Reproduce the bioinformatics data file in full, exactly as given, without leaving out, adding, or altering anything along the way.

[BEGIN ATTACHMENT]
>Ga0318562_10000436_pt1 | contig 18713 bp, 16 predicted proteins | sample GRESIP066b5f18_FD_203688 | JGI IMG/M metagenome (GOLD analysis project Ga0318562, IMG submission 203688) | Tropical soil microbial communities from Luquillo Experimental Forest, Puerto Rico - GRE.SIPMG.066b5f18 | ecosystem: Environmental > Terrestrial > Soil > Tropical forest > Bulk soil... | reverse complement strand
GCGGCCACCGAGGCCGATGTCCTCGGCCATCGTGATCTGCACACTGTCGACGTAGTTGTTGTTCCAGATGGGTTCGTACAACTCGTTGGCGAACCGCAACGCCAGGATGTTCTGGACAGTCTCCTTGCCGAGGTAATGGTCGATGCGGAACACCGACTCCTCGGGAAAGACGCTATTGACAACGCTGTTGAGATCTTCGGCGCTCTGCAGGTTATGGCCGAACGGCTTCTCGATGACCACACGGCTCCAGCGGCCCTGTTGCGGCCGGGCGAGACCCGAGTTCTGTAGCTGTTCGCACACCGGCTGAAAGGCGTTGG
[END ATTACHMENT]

>Ga0318562_10000436_pt1 | contig 18713 bp, 16 predicted proteins | sample GRESIP066b5f18_FD_203688 | JGI IMG/M metagenome (GOLD analysis project Ga0318562, IMG submission 203688) | Tropical soil microbial communities from Luquillo Experimental Forest, Puerto Rico - GRE.SIPMG.066b5f18 | ecosystem: Environmental > Terrestrial > Soil > Tropical forest > Bulk soil... | reverse complement strand
GCGGCCACCGAGGCCGATGTCCTCGGCCATCGTGATCTGCACACTGTCGACGTAGTTGTTGTTCCAGATGGGTTCGTACAACTCGTTGGCGAACCGCAACGCCAGGATGTTCTGGACAGTCTCCTTGCCGAGGTAATGGTCGATGCGGAACACCGACTCCTCGGGAAAGACGCTATTGACAACGCTGTTGAGATCTTCGGCGCTCTGCAGGTTATGGCCGAACGGCTTCTCGATGACCACACGGCTCCAGCGGCCCTGTTGCGGCCGGGCGAGACCCGAGTTCTGTAGCTGTTCGCACACCGGCTGAAAGGCGTTGG